- Respect his need for down time: If he loves mountain biking or poker night or in Mark’s case obscure foreign films about blind Iranian shepherds, then make sure your over-stressed partner gets to do something that truly relaxes him once a week
- Do the same for yourself, no one likes a Martyr. Plan some fun with your girlfriends regularly, no one is going to do it for you.
- Pick your battle times: Say “we don’t need to discuss this now, but we need to schedule time to discuss X as its really important”
- Remember, when he takes that call during dinner or the weekend, he is working for the success of the family, he is doing it for us, it isn’t fun for him. That only makes it 15% less annoying, but it helps
- Take vacations! It is mandatory. I used to love our unplugged week each year in Sequoia Nat’l park with no WiFi and no cell coverage. Sadly after 5 years they started getting just enough coverage for him to check in, bummer!
- I love the idea of a Digital Sabbath – some time each week where the whole family unplugs. Haven’t gotten this family to sign up, but would like to try.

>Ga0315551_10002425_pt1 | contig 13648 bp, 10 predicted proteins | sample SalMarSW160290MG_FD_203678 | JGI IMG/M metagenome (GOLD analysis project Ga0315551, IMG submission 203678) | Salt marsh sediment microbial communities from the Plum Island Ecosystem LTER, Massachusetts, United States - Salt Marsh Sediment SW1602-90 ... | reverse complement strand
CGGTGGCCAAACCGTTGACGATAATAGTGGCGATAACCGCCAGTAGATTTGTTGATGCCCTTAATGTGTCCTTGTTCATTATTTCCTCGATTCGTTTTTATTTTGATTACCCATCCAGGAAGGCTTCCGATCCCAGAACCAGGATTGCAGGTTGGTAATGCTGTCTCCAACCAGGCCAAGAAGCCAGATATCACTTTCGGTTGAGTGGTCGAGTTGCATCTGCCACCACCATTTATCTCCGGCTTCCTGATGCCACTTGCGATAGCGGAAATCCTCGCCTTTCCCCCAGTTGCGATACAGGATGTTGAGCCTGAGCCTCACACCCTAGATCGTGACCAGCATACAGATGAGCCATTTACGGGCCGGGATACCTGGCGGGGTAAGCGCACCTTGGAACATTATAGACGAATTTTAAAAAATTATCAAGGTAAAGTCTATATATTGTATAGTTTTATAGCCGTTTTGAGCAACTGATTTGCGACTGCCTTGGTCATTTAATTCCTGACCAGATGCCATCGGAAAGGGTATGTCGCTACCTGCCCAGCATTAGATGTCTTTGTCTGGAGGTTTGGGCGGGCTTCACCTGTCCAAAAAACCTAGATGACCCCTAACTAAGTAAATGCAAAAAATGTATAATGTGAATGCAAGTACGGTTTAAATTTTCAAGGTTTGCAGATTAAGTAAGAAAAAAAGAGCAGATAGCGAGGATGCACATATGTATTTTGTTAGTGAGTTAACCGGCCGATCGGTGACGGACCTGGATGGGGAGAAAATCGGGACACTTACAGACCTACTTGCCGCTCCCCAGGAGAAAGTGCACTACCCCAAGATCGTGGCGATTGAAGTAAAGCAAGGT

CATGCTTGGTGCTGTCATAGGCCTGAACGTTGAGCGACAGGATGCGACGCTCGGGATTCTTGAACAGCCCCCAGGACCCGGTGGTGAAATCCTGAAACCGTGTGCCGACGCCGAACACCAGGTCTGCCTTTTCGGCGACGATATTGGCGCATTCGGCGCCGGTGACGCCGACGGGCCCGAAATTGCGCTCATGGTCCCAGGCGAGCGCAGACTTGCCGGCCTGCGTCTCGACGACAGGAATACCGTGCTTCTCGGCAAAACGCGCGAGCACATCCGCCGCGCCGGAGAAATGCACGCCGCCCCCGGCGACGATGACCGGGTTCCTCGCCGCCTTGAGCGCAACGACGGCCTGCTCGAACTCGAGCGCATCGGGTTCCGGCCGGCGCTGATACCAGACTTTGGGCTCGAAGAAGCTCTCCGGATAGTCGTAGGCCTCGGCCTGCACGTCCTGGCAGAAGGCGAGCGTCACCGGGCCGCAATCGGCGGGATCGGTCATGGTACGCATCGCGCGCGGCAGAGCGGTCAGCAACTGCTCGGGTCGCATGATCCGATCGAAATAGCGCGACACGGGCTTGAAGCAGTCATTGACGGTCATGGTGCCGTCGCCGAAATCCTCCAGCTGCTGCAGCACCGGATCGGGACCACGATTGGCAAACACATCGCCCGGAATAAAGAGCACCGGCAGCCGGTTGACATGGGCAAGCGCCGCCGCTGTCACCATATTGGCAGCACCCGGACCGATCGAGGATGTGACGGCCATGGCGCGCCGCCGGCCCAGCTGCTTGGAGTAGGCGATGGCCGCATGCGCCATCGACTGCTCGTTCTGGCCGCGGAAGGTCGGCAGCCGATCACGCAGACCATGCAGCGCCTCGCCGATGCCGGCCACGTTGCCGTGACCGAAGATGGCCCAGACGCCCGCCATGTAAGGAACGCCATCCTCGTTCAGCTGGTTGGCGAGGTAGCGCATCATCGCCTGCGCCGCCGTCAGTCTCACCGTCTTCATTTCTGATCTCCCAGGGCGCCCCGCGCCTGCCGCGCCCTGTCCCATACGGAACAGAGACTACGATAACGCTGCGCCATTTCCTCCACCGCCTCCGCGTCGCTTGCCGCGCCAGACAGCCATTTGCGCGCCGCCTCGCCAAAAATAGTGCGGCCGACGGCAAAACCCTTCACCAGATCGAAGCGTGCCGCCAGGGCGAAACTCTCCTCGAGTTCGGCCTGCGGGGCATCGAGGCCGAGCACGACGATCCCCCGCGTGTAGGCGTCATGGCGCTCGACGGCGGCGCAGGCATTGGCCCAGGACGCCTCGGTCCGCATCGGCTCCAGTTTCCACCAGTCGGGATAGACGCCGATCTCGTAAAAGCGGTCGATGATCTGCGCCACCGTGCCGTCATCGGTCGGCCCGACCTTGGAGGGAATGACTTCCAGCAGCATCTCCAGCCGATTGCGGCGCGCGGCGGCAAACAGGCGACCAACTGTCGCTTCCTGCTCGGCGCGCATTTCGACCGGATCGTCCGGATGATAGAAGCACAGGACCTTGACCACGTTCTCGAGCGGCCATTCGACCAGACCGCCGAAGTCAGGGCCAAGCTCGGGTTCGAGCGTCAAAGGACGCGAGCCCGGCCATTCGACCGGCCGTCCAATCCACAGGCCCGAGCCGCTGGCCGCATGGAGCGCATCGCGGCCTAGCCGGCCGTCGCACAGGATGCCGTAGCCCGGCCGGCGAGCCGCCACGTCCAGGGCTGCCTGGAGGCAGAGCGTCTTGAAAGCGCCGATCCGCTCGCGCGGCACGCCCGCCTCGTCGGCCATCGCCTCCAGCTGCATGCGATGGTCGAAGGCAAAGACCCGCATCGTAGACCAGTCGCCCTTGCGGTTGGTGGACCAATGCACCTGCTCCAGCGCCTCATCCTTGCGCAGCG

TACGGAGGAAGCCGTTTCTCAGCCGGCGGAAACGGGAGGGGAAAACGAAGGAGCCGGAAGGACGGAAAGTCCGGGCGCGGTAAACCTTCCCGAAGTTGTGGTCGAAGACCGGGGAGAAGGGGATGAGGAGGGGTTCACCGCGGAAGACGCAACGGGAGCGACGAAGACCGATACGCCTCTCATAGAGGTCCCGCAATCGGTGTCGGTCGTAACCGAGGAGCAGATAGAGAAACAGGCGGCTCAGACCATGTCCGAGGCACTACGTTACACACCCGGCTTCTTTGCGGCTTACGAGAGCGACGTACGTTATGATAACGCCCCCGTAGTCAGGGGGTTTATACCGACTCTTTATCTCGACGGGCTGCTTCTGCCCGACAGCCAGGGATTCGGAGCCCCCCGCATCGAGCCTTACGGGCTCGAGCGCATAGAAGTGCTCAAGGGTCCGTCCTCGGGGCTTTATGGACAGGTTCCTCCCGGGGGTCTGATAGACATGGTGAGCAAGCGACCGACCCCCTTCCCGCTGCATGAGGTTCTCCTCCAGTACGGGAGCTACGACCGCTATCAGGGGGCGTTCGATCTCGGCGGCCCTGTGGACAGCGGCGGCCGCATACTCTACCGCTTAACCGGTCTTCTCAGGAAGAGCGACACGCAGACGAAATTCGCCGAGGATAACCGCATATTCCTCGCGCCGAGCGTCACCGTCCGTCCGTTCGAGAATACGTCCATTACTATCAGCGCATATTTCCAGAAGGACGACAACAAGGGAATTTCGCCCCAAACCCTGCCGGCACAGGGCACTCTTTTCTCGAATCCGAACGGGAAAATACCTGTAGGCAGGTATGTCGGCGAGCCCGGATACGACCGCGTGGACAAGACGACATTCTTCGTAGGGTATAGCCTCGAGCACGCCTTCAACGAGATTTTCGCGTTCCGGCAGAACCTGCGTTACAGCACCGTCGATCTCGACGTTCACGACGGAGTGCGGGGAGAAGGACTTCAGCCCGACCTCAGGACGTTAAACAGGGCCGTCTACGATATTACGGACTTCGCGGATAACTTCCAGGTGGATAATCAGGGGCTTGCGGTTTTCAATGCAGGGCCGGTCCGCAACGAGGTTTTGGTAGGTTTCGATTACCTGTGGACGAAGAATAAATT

- Take some weekends without the kids each year, it is really important to reconnect. It is worth the hassle of organizing and the expense. The kids are going to grow up and abandon us. We need to nourish our couplehood. It won’t happen on its own.
Jonathan Fields of the Good Life Project just put up an early review of Startup Life: Surviving and Thriving in a Relationship With An Entrepreneur. This is that second book in the Startup Revolution series, written by me (Brad Feld) and my wife Amy Batchelor with contributions from 20 other entrepreneurial couples.
An excerpt from Jonathan’s post, titled Drive-By Book Review: Godin, Pink and Feld. Oh My!, follows.
“What is it? I was sent an advance copy of this book and absolutely loved it. Brad is a legendary entrepreneur and venture-capitalist and Amy is his super-cool wife. Together, they’ve weathered a lot of storms grown out to the often warring tension between the desire to build a deep personal relationship with a life partner, while also being fully committed to building a powerful business. Not an easy dance and there’s a ton of mythology about it. Amy and Brad shoot straight and offer great insights, strategies and practices and better enable you to run the life-partner + startup gauntlet with more ease.